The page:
"I found that meat was an important part of my diet," she said. "And I had to get comfortable with the cycle of life, and that the animals that you're raising to then be able to serve your life's purpose need to be honored."

As a farmer, she looks to the land to inform how much meat she consumes. Instead of fertilizing their farm with petroleum-based fertilizers, the animals fertilize the soil. As Chester explains it, if a farmer chooses to use animals on their farm, there's a certain cycle of life that must happen to regulate the reproduction of the animals. Witnessing this cycle of life, she says, makes the Chesters intentional and mindful about their consumption. "You can see from your land what an appropriate amount of meat consumption is based on how much can be healthfully produced." 

Put it another way: most of us don't think about where those plastic-wrapped chicken breasts in the grocery store come from, whereas, as Chester explains, when you "get connected to your land and cook from your land, you start to become interested in using the whole animal because you are really respectful of that animal."

"There's an emotional connection to it, which creates a reverence, and in eating the whole animal, there's so much health that's inside of it," she added.

There's a lesson for all of us there, even if we don't live on a farm –– get connected with the land and food produced around you. 

"If you don't want to grow your own food, there's people around you that do, and so you really just have to find those people. And the easiest way is from the local farmer's market," Chester explained. "Beyond that, if you are so inspired, there's so much that you can do right in your yard, or even on your porch if you have an apartment, with just growing some herbs or growing some tomatoes."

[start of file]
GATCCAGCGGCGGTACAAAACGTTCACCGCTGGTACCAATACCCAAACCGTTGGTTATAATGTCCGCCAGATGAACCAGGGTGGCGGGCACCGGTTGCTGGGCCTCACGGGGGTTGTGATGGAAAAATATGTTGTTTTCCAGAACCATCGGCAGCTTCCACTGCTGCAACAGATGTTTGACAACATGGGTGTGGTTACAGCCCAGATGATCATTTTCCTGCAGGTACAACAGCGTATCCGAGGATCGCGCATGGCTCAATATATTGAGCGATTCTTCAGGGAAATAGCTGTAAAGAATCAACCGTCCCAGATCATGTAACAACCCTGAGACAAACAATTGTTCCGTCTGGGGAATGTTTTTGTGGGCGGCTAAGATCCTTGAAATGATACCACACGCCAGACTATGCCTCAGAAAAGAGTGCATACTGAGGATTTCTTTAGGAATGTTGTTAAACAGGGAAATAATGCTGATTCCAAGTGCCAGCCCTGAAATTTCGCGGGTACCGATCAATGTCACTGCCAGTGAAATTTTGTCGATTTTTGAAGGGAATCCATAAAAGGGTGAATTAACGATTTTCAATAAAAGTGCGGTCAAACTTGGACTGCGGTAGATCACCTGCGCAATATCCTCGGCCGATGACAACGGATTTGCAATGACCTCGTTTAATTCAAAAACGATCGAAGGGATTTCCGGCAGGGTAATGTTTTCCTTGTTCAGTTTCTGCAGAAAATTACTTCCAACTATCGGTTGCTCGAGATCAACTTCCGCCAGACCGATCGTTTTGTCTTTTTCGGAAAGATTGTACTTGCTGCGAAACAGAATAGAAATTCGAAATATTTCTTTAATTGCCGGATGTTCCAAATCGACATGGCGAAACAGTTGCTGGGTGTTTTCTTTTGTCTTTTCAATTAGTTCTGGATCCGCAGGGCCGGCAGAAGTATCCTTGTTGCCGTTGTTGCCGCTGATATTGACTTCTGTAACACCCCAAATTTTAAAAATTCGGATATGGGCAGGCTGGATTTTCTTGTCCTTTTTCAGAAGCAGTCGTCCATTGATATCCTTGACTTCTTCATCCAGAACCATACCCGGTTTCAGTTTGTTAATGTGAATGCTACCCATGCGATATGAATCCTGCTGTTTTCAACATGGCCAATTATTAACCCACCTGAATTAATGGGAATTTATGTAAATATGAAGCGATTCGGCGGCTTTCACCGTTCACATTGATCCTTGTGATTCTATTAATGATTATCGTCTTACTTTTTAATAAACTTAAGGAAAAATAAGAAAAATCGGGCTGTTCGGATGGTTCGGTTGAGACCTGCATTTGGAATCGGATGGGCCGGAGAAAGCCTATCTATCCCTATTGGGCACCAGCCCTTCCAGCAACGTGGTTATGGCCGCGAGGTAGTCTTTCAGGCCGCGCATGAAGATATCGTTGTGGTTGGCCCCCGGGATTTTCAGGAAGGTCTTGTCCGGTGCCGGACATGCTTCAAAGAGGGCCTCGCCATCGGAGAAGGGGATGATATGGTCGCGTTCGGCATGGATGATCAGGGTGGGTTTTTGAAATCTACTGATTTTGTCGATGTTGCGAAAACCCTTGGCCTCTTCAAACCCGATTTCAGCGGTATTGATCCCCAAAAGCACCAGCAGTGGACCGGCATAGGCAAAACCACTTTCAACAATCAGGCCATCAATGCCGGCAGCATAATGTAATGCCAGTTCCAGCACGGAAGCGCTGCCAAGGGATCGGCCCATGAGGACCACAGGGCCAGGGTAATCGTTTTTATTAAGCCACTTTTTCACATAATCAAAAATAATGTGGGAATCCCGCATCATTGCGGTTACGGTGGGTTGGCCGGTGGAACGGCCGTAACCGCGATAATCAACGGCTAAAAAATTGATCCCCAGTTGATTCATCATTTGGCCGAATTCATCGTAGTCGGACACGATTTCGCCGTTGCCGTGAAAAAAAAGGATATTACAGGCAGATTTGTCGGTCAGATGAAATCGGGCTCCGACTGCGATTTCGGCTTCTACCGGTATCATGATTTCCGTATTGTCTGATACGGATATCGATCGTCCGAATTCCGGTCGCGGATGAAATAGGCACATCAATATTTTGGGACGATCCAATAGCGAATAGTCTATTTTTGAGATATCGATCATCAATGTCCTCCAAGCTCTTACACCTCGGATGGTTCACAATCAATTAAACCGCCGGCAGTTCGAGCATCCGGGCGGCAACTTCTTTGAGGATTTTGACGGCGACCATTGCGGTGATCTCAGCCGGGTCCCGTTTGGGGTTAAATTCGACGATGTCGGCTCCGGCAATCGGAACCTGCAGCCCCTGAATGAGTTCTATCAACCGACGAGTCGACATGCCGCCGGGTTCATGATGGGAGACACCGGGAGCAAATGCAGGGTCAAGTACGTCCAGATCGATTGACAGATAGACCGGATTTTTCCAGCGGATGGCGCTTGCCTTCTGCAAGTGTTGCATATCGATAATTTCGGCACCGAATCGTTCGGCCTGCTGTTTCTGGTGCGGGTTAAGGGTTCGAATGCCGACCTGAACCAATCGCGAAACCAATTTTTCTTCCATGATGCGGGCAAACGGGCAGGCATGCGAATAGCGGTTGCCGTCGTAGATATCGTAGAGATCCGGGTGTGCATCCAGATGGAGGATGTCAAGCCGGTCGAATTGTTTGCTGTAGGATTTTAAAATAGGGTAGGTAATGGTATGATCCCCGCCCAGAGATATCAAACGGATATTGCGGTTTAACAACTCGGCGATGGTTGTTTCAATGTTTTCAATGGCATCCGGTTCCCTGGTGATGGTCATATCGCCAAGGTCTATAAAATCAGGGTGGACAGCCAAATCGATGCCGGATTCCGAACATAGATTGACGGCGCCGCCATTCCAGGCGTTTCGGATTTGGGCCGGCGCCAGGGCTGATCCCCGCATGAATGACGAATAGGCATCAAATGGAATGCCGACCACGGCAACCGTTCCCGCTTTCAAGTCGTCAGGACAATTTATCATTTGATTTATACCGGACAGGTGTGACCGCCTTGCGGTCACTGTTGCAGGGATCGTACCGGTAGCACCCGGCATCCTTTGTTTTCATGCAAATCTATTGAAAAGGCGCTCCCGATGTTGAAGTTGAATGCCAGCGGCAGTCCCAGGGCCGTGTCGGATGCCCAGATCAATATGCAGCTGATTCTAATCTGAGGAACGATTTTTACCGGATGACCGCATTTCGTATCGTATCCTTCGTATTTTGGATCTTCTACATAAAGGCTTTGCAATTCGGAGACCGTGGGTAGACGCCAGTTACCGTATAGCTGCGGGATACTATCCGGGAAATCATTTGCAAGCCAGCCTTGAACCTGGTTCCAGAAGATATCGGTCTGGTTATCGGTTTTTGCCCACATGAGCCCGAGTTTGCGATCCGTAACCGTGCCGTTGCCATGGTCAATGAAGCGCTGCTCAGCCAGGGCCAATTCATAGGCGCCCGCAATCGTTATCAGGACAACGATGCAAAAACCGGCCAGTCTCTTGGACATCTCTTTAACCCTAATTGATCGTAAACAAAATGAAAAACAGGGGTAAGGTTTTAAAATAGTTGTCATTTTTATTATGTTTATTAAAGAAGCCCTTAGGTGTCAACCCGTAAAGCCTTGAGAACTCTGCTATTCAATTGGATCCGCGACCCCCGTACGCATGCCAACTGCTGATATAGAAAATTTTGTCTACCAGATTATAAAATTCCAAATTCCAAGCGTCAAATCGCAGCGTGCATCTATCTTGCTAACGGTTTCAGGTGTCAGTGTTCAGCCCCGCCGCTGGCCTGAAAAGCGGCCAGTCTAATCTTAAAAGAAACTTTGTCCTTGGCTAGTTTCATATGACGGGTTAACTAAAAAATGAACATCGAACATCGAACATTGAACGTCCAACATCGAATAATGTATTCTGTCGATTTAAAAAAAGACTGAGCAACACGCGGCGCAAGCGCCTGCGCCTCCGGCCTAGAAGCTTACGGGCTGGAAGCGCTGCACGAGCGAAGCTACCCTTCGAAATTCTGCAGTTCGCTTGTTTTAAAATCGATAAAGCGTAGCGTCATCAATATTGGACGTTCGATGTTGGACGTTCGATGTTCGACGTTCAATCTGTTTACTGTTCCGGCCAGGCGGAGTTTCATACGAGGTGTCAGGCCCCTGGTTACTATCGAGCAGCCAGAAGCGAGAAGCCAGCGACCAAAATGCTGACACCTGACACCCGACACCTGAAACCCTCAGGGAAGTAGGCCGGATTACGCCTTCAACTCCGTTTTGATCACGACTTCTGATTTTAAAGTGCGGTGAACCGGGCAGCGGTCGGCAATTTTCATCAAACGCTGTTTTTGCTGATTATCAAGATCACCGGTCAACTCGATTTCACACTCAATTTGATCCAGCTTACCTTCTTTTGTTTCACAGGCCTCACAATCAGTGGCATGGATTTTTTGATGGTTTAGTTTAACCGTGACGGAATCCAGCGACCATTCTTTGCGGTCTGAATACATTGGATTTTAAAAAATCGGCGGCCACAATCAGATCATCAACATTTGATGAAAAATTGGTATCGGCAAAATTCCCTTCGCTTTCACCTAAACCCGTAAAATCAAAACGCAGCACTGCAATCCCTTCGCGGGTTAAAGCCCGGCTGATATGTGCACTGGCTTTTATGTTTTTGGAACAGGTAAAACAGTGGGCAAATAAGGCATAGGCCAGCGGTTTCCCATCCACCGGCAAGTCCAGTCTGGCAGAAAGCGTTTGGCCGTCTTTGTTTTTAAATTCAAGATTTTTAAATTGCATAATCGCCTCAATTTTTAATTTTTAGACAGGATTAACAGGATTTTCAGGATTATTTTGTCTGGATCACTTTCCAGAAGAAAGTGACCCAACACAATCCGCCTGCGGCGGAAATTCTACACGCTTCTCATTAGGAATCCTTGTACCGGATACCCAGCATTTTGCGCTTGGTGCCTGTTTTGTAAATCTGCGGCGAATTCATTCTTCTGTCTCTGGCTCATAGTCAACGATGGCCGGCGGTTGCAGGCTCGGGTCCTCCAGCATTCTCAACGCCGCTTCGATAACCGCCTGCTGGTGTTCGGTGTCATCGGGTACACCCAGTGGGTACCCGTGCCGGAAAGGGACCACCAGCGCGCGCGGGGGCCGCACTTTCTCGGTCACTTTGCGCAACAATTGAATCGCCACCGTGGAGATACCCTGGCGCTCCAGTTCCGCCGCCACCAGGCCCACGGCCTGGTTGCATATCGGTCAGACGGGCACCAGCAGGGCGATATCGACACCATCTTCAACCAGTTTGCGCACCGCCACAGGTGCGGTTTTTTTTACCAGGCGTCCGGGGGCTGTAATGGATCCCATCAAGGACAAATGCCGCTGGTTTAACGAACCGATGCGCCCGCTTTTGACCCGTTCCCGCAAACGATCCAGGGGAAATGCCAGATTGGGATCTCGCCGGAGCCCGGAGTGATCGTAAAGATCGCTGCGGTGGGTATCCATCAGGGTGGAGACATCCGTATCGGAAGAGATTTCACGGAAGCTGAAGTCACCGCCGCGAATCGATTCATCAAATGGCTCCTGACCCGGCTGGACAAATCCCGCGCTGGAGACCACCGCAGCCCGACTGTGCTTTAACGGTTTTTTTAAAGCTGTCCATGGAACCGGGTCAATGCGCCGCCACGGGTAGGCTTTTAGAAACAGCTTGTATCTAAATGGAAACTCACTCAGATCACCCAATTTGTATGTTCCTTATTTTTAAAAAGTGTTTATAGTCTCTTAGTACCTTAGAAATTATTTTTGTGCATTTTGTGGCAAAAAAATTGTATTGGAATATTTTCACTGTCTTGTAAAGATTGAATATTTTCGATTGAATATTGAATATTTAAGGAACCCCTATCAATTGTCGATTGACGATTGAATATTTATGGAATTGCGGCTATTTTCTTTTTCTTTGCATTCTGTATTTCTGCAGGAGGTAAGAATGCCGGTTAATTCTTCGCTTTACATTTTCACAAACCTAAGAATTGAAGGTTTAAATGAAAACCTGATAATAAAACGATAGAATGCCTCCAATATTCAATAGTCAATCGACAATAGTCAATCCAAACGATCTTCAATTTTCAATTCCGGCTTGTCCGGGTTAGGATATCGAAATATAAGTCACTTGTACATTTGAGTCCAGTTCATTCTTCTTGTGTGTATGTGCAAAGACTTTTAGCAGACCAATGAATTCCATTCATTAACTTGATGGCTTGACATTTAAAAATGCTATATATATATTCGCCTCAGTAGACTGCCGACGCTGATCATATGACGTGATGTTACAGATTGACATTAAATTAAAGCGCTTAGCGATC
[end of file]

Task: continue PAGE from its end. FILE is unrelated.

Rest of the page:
All these years after climate anxiety paralyzed her, Chester is living by example –– not by telling anybody else what to do, but living a life with John and their 7-year-old, Beauden, that feels right to them. Now, the farm's rebirth has become a metaphor for the possibility for our planet when we let nature heal itself –– and their film has helped them tell that story across the world. 

"We have taken land that was completely dilapidated and had no nutrient density in it at all and have improved the soil much more than I ever could have imagined possible," Chester remarked. "And that's just what happens when you actually just put some consciousness into a space that didn't have a lot of consciousness to it. And so imagine what we can do as we all start to just do our own little version of what this is."

"I'm infinitely hopeful because I think that the turnaround could happen much, much, much more rapidly than the decline ever did," she continued.  

John echoed Molly's optimism: "That resilience that exists within the natural world gives me so much hope, because it's just waiting for us to unleash its full potential," he said in their new Disney+ update. "As long as we continue to show up, our little world will reveal more of its secrets."
Check out "The Biggest Little Farm: The Return" on Disney+ and order the Apricot Lane Cookbook here